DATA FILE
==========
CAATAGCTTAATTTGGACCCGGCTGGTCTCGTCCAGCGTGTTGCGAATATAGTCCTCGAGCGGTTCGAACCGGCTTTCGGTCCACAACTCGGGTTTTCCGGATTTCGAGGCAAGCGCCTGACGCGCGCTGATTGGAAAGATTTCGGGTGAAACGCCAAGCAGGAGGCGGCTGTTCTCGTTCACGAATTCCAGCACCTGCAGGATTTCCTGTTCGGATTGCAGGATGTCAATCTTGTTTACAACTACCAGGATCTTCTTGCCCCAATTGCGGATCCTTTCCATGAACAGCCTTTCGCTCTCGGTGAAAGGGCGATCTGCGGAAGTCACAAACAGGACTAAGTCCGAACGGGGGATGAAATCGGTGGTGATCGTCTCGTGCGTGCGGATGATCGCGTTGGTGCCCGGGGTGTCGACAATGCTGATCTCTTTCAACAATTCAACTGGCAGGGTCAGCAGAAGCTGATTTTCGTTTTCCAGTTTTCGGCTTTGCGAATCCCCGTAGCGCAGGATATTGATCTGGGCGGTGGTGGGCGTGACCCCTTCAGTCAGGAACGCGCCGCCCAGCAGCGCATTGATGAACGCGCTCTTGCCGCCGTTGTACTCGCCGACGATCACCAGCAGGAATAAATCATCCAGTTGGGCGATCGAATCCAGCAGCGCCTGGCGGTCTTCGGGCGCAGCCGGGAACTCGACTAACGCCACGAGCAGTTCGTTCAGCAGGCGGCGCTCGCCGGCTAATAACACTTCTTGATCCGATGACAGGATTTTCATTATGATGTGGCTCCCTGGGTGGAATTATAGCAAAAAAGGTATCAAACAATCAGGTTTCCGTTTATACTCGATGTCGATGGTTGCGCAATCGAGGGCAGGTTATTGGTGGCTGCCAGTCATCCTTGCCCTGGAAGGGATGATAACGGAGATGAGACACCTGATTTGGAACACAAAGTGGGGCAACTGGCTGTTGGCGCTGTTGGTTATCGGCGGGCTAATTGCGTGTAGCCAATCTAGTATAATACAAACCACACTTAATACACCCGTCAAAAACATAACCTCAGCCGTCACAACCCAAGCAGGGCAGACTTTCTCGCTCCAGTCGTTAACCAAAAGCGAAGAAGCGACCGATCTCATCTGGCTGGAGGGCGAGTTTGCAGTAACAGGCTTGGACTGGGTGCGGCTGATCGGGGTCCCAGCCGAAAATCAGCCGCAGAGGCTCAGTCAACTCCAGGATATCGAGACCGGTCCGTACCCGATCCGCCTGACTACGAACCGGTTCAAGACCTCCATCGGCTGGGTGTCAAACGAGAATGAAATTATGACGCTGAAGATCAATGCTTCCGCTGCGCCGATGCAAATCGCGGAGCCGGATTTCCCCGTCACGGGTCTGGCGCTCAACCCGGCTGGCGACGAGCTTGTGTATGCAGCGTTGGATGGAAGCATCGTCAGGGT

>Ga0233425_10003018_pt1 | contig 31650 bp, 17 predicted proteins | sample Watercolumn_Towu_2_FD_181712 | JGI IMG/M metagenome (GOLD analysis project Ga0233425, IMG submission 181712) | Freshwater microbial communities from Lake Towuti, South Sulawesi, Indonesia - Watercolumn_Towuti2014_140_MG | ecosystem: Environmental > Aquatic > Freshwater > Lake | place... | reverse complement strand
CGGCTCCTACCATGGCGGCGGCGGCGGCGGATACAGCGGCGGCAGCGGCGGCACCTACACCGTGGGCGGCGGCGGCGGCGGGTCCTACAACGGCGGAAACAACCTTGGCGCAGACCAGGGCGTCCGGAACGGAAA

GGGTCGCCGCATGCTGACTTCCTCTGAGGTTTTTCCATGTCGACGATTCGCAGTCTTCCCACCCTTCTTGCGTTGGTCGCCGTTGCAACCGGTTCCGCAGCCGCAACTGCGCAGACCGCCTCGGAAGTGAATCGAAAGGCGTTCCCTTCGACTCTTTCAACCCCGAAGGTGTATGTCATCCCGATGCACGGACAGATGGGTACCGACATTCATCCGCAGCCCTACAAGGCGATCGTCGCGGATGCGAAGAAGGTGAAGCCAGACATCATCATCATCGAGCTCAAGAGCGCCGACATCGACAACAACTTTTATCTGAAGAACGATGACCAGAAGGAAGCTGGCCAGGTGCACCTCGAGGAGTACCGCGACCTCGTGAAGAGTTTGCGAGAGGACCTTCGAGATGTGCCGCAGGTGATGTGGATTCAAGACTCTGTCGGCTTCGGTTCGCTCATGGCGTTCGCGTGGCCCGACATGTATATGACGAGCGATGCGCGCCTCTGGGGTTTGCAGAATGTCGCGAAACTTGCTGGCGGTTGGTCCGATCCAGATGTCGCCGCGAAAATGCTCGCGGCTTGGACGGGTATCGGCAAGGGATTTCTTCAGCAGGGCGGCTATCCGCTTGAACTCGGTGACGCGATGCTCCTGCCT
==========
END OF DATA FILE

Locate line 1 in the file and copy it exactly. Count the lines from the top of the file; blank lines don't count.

CAATAGCTTAATTTGGACCCGGCTGGTCTCGTCCAGCGTGTTGCGAATATAGTCCTCGAGCGGTTCGAACCGGCTTTCGGTCCACAACTCGGGTTTTCCGGATTTCGAGGCAAGCGCCTGACGCGCGCTGATTGGAAAGATTTCGGGTGAAACGCCAAGCAGGAGGCGGCTGTTCTCGTTCACGAATTCCAGCACCTGCAGGATTTCCTGTTCGGATTGCAGGATGTCAATCTTGTTTACAACTACCAGGATCTTCTTGCCCCAATTGCGGATCCTTTCCATGAACAGCCTTTCGCTCTCGGTGAAAGGGCGATCTGCGGAAGTCACAAACAGGACTAAGTCCGAACGGGGGATGAAATCGGTGGTGATCGTCTCGTGCGTGCGGATGATCGCGTTGGTGCCCGGGGTGTCGACAATGCTGATCTCTTTCAACAATTCAACTGGCAGGGTCAGCAGAAGCTGATTTTCGTTTTCCAGTTTTCGGCTTTGCGAATCCCCGTAGCGCAGGATATTGATCTGGGCGGTGGTGGGCGTGACCCCTTCAGTCAGGAACGCGCCGCCCAGCAGCGCATTGATGAACGCGCTCTTGCCGCCGTTGTACTCGCCGACGATCACCAGCAGGAATAAATCATCCAGTTGGGCGATCGAATCCAGCAGCGCCTGGCGGTCTTCGGGCGCAGCCGGGAACTCGACTAACGCCACGAGCAGTTCGTTCAGCAGGCGGCGCTCGCCGGCTAATAACACTTCTTGATCCGATGACAGGATTTTCATTATGATGTGGCTCCCTGGGTGGAATTATAGCAAAAAAGGTATCAAACAATCAGGTTTCCGTTTATACTCGATGTCGATGGTTGCGCAATCGAGGGCAGGTTATTGGTGGCTGCCAGTCATCCTTGCCCTGGAAGGGATGATAACGGAGATGAGACACCTGATTTGGAACACAAAGTGGGGCAACTGGCTGTTGGCGCTGTTGGTTATCGGCGGGCTAATTGCGTGTAGCCAATCTAGTATAATACAAACCACACTTAATACACCCGTCAAAAACATAACCTCAGCCGTCACAACCCAAGCAGGGCAGACTTTCTCGCTCCAGTCGTTAACCAAAAGCGAAGAAGCGACCGATCTCATCTGGCTGGAGGGCGAGTTTGCAGTAACAGGCTTGGACTGGGTGCGGCTGATCGGGGTCCCAGCCGAAAATCAGCCGCAGAGGCTCAGTCAACTCCAGGATATCGAGACCGGTCCGTACCCGATCCGCCTGACTACGAACCGGTTCAAGACCTCCATCGGCTGGGTGTCAAACGAGAATGAAATTATGACGCTGAAGATCAATGCTTCCGCTGCGCCGATGCAAATCGCGGAGCCGGATTTCCCCGTCACGGGTCTGGCGCTCAACCCGGCTGGCGACGAGCTTGTGTATGCAGCGTTGGATGGAAGCATCGTCAGGGT